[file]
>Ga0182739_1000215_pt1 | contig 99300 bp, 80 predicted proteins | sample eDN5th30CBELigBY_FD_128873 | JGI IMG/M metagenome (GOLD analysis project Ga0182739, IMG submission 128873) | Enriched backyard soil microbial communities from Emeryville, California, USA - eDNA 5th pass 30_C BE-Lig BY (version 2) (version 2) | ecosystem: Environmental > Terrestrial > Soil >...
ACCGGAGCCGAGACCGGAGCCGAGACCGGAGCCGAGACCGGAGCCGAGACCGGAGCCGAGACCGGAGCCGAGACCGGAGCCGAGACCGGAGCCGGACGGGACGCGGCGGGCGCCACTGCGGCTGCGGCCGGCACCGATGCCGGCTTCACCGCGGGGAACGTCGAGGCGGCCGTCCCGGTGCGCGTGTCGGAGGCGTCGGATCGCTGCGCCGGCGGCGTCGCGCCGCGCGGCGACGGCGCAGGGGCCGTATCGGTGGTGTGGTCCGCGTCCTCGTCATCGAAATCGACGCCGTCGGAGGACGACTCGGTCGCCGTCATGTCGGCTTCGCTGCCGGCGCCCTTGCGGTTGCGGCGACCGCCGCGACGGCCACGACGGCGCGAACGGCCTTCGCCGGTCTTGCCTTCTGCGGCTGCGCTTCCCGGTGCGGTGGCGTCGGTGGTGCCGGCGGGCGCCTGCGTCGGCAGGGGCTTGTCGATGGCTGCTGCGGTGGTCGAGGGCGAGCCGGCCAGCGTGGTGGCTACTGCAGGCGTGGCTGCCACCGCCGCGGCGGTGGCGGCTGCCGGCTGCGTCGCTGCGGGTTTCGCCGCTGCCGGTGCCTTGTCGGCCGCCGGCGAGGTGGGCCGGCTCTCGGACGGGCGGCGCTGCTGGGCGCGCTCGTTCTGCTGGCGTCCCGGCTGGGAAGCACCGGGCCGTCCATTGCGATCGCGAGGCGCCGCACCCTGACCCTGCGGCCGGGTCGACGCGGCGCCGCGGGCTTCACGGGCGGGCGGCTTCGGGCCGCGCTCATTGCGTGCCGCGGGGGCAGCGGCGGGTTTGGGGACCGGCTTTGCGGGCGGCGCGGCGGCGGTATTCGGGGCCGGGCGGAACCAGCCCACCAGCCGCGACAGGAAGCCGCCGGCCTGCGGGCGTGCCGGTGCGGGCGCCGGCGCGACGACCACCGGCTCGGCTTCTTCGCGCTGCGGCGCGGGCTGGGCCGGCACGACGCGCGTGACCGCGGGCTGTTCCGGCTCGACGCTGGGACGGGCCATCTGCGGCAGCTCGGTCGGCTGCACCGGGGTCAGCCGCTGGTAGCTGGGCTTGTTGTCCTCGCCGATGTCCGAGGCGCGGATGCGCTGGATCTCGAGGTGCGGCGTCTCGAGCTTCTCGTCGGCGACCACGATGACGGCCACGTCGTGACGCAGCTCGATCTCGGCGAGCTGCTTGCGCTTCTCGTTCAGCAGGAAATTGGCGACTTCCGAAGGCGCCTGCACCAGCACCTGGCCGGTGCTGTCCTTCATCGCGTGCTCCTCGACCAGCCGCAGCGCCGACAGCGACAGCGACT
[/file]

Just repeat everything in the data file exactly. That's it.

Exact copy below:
>Ga0182739_1000215_pt1 | contig 99300 bp, 80 predicted proteins | sample eDN5th30CBELigBY_FD_128873 | JGI IMG/M metagenome (GOLD analysis project Ga0182739, IMG submission 128873) | Enriched backyard soil microbial communities from Emeryville, California, USA - eDNA 5th pass 30_C BE-Lig BY (version 2) (version 2) | ecosystem: Environmental > Terrestrial > Soil >...
ACCGGAGCCGAGACCGGAGCCGAGACCGGAGCCGAGACCGGAGCCGAGACCGGAGCCGAGACCGGAGCCGAGACCGGAGCCGAGACCGGAGCCGGACGGGACGCGGCGGGCGCCACTGCGGCTGCGGCCGGCACCGATGCCGGCTTCACCGCGGGGAACGTCGAGGCGGCCGTCCCGGTGCGCGTGTCGGAGGCGTCGGATCGCTGCGCCGGCGGCGTCGCGCCGCGCGGCGACGGCGCAGGGGCCGTATCGGTGGTGTGGTCCGCGTCCTCGTCATCGAAATCGACGCCGTCGGAGGACGACTCGGTCGCCGTCATGTCGGCTTCGCTGCCGGCGCCCTTGCGGTTGCGGCGACCGCCGCGACGGCCACGACGGCGCGAACGGCCTTCGCCGGTCTTGCCTTCTGCGGCTGCGCTTCCCGGTGCGGTGGCGTCGGTGGTGCCGGCGGGCGCCTGCGTCGGCAGGGGCTTGTCGATGGCTGCTGCGGTGGTCGAGGGCGAGCCGGCCAGCGTGGTGGCTACTGCAGGCGTGGCTGCCACCGCCGCGGCGGTGGCGGCTGCCGGCTGCGTCGCTGCGGGTTTCGCCGCTGCCGGTGCCTTGTCGGCCGCCGGCGAGGTGGGCCGGCTCTCGGACGGGCGGCGCTGCTGGGCGCGCTCGTTCTGCTGGCGTCCCGGCTGGGAAGCACCGGGCCGTCCATTGCGATCGCGAGGCGCCGCACCCTGACCCTGCGGCCGGGTCGACGCGGCGCCGCGGGCTTCACGGGCGGGCGGCTTCGGGCCGCGCTCATTGCGTGCCGCGGGGGCAGCGGCGGGTTTGGGGACCGGCTTTGCGGGCGGCGCGGCGGCGGTATTCGGGGCCGGGCGGAACCAGCCCACCAGCCGCGACAGGAAGCCGCCGGCCTGCGGGCGTGCCGGTGCGGGCGCCGGCGCGACGACCACCGGCTCGGCTTCTTCGCGCTGCGGCGCGGGCTGGGCCGGCACGACGCGCGTGACCGCGGGCTGTTCCGGCTCGACGCTGGGACGGGCCATCTGCGGCAGCTCGGTCGGCTGCACCGGGGTCAGCCGCTGGTAGCTGGGCTTGTTGTCCTCGCCGATGTCCGAGGCGCGGATGCGCTGGATCTCGAGGTGCGGCGTCTCGAGCTTCTCGTCGGCGACCACGATGACGGCCACGTCGTGACGCAGCTCGATCTCGGCGAGCTGCTTGCGCTTCTCGTTCAGCAGGAAATTGGCGACTTCCGAAGGCGCCTGCACCAGCACCTGGCCGGTGCTGTCCTTCATCGCGTGCTCCTCGACCAGCCGCAGCGCCGACAGCGACAGCGACT